Engineers design fluidic logic elements into garments to help people with functional limitations perform tasks without electronic assistance.
Engineers at Rice University have designed textile-based pneumatic computers capable of digital logic, onboard memory and user interaction. The concept works on how air flows through a series of “kinked” channels to form bits, the 1s and 0s in computer memories. The idea is to harvest energy from a textile based logic gates that support pneumatic actuators.
“The idea of using fluids to construct digital logic circuits is not new,”said Daniel Preston, Assistant Professor at Mechanical Engineering Department Rice University. “And in fact, in the last decade, people have been moving towards implementing fluidic logic in soft materials, things like elastomers. But so far, no one had taken the step to implement it in sheet-based materials, a feat which required redesigning the entire approach from first principles.”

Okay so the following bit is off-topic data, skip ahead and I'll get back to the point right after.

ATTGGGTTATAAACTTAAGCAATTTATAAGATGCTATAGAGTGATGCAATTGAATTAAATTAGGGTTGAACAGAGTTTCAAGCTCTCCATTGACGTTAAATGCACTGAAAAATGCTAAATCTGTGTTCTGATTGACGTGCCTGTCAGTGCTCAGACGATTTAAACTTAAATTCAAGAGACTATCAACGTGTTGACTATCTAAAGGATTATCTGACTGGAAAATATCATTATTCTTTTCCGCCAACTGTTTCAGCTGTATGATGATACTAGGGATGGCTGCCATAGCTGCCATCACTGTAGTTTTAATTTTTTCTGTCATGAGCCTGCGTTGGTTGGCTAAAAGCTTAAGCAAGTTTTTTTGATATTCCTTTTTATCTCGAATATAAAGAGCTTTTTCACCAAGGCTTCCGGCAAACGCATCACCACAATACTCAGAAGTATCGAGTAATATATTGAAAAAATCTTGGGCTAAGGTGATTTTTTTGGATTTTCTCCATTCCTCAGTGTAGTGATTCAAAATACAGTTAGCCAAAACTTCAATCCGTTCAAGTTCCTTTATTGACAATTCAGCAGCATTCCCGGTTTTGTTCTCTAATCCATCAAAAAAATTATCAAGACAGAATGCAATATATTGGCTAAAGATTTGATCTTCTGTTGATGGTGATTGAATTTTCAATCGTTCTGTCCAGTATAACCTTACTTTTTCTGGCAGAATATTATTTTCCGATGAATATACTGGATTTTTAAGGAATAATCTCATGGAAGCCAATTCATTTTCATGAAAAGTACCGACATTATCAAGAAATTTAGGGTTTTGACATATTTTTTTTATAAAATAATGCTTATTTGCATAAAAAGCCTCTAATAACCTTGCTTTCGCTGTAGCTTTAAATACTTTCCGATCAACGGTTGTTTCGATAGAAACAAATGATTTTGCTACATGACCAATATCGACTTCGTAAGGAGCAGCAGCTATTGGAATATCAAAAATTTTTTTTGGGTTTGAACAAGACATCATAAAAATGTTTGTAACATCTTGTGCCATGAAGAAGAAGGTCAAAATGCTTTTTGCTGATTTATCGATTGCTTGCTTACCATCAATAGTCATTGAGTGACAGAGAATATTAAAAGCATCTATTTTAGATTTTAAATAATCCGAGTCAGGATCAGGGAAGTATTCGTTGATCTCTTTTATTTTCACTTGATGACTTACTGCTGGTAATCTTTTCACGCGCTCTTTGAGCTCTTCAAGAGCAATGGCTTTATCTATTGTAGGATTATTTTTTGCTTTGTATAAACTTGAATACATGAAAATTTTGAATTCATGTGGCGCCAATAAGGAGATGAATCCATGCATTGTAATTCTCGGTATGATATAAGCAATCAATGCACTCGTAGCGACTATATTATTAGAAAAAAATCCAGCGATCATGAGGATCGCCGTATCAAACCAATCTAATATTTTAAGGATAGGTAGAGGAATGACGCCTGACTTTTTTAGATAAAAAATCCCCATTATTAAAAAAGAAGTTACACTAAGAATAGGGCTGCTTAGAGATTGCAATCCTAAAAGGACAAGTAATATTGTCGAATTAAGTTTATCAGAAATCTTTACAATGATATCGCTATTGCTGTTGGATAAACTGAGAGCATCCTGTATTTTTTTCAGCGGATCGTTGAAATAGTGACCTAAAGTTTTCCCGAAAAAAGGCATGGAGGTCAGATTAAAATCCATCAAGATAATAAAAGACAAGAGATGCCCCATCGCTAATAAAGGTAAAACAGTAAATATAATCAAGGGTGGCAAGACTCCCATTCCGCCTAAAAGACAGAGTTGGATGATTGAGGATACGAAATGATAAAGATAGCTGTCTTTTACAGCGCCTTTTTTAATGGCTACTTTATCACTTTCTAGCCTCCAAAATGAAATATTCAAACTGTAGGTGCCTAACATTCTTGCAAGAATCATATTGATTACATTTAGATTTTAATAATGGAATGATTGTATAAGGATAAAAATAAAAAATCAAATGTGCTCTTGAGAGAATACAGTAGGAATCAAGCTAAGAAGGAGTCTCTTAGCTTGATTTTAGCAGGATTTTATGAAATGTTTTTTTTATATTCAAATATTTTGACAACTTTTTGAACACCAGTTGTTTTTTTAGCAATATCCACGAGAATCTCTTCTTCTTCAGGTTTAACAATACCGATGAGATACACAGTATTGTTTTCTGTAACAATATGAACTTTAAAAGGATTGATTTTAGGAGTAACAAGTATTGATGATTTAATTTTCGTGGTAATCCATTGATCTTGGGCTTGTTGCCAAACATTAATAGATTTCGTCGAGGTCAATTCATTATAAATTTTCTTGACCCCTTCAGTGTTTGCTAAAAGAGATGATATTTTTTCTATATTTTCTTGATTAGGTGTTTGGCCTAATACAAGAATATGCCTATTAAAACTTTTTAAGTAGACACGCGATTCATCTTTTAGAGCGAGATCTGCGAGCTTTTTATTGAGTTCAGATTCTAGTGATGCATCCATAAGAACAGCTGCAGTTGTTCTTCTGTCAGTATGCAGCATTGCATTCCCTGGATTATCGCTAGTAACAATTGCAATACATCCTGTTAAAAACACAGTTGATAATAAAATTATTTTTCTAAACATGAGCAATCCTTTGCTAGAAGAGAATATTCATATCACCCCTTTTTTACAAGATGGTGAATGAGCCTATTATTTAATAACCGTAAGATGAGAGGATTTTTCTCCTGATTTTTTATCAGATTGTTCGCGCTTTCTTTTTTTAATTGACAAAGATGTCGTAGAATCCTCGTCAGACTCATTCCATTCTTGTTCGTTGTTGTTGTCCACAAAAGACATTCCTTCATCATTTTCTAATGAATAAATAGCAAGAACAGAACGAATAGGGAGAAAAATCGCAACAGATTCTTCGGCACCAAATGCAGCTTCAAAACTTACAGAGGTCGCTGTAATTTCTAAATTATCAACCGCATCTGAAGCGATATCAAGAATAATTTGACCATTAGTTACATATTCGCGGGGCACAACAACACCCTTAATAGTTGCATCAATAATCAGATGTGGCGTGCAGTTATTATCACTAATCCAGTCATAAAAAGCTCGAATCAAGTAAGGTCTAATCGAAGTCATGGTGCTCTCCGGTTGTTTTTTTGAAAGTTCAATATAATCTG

An inverter, basically a ‘NOT’ gate, sits at the center of the concept. The pneumatic gate works with “high” or “low” air pressure, the same as in a gate, on or off(1 or 0). “We think of the logic element as, at its most fundamental level, containing both a relay and a fluidic resistor,” said Anoop Rajappan, a Rice postdoctoral fellow and lead author of the paper. “These would be equivalent to having an electronic relay or transistor paired with the resistor, which is the foundation of typical transistor-resistor logic.”
The pressure-controllable valves in the pneumatic system work on a mathematically designed kink geometry as described by Preston. These pressure controllable valves cut the flow of air the same way a bent garden hose stops water. These valves can handle 20,000 on-off cycles and 1 million flex cycles, as well as 20 cycles in a standard household washing machine.
The system is aimed to help people with functional limitations with their day-to-day tasks.